Not all mental images are suitable to be stored easily; I say “stored easily” and not simply “memorized”, since all mental images can be memorized, even if some of them with difficulty. As we have seen in a previous article the first characteristic of the mnemonic images is that they must be well defined. And we should not confuse the concept of the definition of the images with that of the resolution of the photographs. The one is not the other's metaphor. Our imagination is not a camera. Mnemonic images must have certain characteristics, the main of which we will examine in this article: emotion, exaggeration, eccentricity, movement; they should also be parameterisable and configurable.
Every image that we represent to ourselves for mnemonic purposes must always be accompanied by an emotion, it should always arouse a feeling. The association between image and sentiment improves the memory of the linked idea: in this way the idea is not anchored to one but to two different elements (picture and feeling). This ensures a better attachment to the memory. We must always be involved emotionally by what we think so that the memories hold better. No image that we think should be indifferent: everything must attract or disgust, affect or repulse. Everything should have an emotional tone; but given that in reality there are so many things that remain indifferent, we must make an effort to associate an emotion to every idea or thought which we want to store.
The emotion that evokes a memory of a real event is easy to identify because it is tied to our life experience. A fact we only imagined, so that it can be remembered, must be covered in advance by an emotion. Whereas natural memory generates an emotion; in the case of mnemonics it must be the emotion that helps to arouse the memory. We have to work on ourselves in a manner similar to how John B. Watson did with the little Albert: a kind of self-inflicted operant conditioning entirely within the imagination. The example of Watson’s experiment is deliberately exaggerated, it serves for me to highlight one principle: if we condition ourselves to thinking scary or beautiful things, we can then memorize them better. Thus, in this case, rote repetition is a correct activity to follow since there is no conditioning without repetition of the stimulus; except that this kind of repetition is not completely rote. In fact, we must add an emotion to it, always the same, in order to strengthen and anchor the image to the feeling and then to the memory.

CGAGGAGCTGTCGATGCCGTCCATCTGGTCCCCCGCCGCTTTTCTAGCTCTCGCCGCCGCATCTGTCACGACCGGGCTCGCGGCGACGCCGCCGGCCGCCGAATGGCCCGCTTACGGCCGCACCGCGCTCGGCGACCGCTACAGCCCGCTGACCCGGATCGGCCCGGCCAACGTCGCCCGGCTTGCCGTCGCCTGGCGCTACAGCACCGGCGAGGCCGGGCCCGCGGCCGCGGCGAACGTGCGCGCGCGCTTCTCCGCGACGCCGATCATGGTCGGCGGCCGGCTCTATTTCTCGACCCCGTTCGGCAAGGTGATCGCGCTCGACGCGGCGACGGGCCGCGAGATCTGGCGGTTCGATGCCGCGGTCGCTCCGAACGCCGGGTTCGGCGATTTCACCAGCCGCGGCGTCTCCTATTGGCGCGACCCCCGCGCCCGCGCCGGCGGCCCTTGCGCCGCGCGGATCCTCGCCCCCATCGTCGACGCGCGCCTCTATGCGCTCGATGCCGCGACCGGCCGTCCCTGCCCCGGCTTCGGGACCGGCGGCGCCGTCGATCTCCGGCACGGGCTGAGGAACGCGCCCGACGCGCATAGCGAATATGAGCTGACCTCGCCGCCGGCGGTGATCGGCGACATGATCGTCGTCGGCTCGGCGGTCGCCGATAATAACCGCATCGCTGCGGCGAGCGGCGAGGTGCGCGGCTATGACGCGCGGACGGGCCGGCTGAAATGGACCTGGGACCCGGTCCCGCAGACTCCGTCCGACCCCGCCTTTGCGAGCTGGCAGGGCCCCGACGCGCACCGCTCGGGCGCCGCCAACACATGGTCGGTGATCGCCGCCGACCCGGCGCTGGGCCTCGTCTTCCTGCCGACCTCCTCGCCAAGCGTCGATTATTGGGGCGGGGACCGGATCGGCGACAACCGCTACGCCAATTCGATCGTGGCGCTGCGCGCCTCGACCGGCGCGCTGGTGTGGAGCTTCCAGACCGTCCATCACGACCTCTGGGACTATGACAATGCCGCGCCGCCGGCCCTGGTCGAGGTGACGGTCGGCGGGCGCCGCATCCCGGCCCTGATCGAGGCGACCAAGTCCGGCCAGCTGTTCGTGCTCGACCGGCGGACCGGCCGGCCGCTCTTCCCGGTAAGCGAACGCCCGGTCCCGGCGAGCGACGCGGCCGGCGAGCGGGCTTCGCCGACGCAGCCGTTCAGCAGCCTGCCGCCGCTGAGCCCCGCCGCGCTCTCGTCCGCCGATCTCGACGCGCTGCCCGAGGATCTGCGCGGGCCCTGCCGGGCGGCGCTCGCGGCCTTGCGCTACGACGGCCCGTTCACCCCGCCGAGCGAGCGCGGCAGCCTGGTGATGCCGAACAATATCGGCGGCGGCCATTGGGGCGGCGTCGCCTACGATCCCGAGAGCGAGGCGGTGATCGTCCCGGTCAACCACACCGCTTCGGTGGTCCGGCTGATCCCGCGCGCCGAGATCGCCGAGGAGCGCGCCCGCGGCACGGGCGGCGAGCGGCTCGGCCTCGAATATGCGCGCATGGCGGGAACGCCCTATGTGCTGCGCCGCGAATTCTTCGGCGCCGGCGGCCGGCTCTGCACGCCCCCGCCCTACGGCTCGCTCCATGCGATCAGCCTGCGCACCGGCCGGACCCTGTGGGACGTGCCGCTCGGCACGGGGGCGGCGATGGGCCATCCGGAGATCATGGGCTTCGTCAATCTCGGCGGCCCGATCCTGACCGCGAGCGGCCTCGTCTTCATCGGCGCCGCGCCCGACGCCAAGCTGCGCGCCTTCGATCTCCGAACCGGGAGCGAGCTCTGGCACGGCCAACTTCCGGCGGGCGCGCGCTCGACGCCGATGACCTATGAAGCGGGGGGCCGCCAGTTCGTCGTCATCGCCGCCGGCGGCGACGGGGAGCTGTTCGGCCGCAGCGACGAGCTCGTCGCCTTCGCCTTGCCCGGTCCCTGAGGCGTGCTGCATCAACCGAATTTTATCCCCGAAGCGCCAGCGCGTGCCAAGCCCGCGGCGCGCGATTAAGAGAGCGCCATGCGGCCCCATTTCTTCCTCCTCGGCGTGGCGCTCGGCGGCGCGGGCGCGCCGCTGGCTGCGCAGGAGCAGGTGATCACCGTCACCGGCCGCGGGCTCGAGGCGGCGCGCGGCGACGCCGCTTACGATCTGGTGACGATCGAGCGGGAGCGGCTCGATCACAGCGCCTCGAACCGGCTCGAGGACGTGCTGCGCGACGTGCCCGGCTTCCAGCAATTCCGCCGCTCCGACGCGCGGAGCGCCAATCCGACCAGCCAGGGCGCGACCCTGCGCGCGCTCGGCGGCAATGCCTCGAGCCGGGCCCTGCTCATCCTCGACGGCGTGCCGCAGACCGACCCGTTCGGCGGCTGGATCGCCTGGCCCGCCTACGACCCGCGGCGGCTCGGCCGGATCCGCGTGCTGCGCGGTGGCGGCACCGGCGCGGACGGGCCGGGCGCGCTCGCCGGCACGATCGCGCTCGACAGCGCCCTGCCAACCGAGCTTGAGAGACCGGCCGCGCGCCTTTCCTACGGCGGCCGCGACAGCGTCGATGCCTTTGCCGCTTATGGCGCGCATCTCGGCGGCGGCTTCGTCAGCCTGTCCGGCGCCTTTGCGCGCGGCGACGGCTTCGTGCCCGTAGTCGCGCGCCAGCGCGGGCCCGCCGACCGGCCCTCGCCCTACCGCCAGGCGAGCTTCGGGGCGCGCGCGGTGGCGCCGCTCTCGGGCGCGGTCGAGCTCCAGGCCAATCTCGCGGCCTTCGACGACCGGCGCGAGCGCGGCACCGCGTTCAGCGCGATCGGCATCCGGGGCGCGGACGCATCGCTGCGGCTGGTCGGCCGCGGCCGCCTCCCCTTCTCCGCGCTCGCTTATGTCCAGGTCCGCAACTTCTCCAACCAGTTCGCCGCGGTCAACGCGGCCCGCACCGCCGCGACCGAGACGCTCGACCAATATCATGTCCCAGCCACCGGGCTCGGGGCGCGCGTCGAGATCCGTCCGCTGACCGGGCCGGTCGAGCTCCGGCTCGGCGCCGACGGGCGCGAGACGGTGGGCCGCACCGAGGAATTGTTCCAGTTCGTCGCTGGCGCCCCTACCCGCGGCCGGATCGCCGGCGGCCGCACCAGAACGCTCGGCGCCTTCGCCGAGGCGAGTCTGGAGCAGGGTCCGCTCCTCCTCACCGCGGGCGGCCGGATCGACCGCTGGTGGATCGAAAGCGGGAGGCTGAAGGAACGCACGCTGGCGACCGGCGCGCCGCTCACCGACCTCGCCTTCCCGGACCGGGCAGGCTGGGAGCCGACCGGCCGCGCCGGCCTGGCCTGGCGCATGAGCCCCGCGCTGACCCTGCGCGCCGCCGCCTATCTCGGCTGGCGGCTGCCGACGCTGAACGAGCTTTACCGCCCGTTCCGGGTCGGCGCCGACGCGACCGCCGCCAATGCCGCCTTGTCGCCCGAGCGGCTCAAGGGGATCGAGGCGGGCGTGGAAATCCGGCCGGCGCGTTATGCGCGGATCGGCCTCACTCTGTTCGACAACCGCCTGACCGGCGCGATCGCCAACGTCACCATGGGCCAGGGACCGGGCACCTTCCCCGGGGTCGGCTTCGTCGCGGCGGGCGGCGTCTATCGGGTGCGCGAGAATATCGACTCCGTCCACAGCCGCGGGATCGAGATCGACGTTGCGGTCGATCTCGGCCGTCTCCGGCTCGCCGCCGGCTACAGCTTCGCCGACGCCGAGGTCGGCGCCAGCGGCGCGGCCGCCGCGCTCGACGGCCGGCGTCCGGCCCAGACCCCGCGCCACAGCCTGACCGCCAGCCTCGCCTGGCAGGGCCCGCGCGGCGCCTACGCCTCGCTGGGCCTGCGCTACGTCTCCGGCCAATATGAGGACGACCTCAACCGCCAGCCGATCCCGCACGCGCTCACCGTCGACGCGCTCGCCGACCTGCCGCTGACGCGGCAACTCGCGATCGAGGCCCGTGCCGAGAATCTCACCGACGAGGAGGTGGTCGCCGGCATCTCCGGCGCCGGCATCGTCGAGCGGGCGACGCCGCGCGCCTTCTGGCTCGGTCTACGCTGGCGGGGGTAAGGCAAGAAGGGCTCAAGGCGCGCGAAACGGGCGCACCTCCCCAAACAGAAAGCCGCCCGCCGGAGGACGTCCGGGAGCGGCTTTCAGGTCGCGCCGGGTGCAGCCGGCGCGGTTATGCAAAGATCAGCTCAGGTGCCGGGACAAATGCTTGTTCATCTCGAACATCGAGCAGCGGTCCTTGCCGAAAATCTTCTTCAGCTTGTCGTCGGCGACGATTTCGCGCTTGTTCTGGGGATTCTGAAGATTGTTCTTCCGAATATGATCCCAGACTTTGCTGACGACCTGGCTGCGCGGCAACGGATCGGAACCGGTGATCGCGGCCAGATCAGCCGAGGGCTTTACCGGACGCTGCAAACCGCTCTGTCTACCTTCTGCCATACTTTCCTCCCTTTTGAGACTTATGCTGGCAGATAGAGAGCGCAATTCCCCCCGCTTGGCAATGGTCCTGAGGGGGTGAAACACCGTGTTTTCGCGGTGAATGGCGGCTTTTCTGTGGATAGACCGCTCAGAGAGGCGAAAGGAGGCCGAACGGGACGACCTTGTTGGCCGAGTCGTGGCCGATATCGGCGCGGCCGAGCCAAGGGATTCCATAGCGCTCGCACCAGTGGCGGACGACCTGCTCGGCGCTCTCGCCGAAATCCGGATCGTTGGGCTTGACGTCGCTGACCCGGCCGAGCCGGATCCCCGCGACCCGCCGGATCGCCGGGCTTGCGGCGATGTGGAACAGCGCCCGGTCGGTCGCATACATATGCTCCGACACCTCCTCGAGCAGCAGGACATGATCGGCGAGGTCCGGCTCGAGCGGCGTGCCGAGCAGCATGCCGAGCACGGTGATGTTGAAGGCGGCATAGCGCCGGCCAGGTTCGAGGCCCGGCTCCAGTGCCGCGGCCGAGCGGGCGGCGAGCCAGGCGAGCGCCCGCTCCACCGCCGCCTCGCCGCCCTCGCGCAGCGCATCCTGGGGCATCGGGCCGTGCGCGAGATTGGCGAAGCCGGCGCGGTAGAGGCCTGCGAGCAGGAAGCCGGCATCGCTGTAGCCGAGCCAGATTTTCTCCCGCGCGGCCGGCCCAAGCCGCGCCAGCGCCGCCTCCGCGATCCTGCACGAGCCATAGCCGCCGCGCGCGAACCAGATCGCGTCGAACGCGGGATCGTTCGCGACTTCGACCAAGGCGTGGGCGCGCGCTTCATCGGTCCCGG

John Broadus Watson (January 9, 1878 – September 25, 1958) was an American psychologist, a leading exponent of the psychological school of behaviorism. In a famous and rightfully criticized experiment, he frightened a little child (Albert) with a loud noise when he was playing with a white rat. The experiment repeated several times influenced the child. At first, Albert screamed when he heard the noise, but then he also screamed at the sight of the white mouse. Watson and his wife Rosalie observed that the induced fear was followed by a process of generalization: after conditioning, Albert was frightened also in the presence of other animals with white fur, as well as of woolly and white objects. 
Inside the mnemonic use, emotions are only self-induced suggestions. In general, we can say that no thought is emotionally neutral, but there are a lot of ideas and/or thoughts that are accompanied by emotions too weak to help memory. We must intensify these weak feelings. One of the best ways to do this is to exaggerate the mental images through the fantasy.
Exaggeration of images
Strong and excessive images stay in our mind longer than normal and weak ones. This occurs in part because exaggerations attract our attention more, but otherwise we have to say that our mind is not attracted by what is similar and ordinary. If we pass every day in front of a shop window and on show there are always the same goods – when we think about it – we cannot distinguish in our memory one day from the other. The same thing happens when on show there are different products, but they are of the same typology (and/or dimension and/or shape) of those previously shown. However, if one day there is something really different which exceeds by type, size or shape, it affects both our attention and our memory: attention at the moment and memory as time goes on. We must pay attention to our memories. It is not a pun. To be retrieved our memories must have something special, something that makes them different and distinguishable from the many trivial things that seem superfluous to recall. Thunder draws our attention in proportion to its noise and how near the lightning is; while walking on the street, if we meet a tall man, 2.10m, he will probably remain in our memory more than one of 1.75m.